One could certainly attempt to make the argument that the story structure and the narrative twist are an attempt to be true to one of the film’s characters.  Perhaps in a better film with a different script this argument would be valid.  But for this material and this film, it simply feels like a self-aggrandizing flourish overlaid on something that was floundering to begin with, like a gymnast attempting a complicated finish after a by-the-books routine that she was barely able to struggle through.  There’s a reason this film sat on a shelf for two years and then only received the extremely limited distribution it’s gotten.  And it’s not that the world doesn’t want to see smaller films, or that Landau or Burstyn aren’t box office draws.  It’s simply the result of a weak effort poorly executed, despite the involvement of some major acting talent.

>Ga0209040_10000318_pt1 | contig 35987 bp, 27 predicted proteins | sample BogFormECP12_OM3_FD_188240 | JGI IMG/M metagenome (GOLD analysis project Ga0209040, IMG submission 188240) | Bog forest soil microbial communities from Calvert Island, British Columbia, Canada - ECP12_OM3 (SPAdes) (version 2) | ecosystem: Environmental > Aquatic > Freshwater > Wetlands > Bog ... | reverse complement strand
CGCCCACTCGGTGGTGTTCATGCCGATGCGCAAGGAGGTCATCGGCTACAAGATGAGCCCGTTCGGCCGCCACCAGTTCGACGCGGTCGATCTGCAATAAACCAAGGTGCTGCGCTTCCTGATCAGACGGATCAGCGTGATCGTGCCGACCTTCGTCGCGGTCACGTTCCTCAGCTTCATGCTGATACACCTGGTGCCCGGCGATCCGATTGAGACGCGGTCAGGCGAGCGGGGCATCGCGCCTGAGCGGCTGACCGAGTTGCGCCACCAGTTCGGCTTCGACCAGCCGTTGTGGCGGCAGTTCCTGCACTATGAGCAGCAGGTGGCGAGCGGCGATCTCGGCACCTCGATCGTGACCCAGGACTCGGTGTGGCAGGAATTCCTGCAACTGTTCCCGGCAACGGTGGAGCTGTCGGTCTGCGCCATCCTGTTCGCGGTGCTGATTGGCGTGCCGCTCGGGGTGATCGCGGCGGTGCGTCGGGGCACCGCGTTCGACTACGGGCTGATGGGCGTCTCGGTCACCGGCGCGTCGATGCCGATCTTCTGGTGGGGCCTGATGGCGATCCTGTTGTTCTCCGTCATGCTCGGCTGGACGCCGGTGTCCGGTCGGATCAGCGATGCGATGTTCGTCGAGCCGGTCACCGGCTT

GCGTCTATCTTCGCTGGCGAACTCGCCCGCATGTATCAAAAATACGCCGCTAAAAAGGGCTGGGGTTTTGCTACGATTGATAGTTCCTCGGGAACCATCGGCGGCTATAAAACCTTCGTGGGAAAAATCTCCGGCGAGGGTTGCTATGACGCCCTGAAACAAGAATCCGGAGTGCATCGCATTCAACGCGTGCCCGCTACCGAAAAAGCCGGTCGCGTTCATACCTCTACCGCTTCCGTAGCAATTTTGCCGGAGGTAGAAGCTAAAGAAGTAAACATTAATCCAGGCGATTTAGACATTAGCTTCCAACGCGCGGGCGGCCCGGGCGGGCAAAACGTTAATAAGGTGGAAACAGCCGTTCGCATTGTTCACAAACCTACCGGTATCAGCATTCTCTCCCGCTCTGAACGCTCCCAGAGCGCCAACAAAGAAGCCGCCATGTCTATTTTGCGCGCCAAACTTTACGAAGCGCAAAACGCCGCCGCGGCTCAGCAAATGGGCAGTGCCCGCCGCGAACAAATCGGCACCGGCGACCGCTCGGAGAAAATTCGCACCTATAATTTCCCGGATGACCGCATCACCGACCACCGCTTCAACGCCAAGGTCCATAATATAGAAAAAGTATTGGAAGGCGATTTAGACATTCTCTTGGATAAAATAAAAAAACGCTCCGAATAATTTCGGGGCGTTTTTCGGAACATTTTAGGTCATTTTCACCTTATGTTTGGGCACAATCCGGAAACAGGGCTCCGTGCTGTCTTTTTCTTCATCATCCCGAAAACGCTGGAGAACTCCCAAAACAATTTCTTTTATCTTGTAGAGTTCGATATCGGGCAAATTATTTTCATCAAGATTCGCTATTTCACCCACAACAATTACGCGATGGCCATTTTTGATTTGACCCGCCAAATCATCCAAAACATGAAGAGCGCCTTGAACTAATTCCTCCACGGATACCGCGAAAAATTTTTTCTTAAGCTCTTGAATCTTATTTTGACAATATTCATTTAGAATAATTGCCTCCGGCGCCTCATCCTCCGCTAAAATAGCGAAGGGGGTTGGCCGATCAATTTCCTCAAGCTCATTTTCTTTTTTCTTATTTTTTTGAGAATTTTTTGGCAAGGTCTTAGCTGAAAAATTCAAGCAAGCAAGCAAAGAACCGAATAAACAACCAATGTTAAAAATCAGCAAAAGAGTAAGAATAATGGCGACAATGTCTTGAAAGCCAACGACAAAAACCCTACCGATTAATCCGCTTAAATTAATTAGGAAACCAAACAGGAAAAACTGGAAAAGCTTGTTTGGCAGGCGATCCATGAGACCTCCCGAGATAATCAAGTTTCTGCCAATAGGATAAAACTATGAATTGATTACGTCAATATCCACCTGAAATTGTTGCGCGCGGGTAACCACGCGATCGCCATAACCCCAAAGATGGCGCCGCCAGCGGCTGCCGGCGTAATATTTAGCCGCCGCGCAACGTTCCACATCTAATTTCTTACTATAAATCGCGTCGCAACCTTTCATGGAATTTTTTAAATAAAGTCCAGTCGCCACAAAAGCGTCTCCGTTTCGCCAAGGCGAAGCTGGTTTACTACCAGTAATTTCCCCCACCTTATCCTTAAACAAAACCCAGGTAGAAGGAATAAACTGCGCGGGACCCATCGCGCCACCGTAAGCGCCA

Published in: on October 5, 2010 at 10:45 am  Leave a Comment  

The Town, Ben Affleck (2010)

With The Town, Ben Affleck restates what was so evident from his Gone, Baby Gone debut, that he’s a hell of a director.  He has an inherent understanding of genre writing, and a facility for making smart, strong choices that strengthens the material.  Not only is he a gifted director, but he has a deep understanding of acting and actors that’s never really shone through in his own acting work.  The performances he elicits from all of his actors across the board are so honest, true, deep, and textured that the influence and support of the director is quite obvious.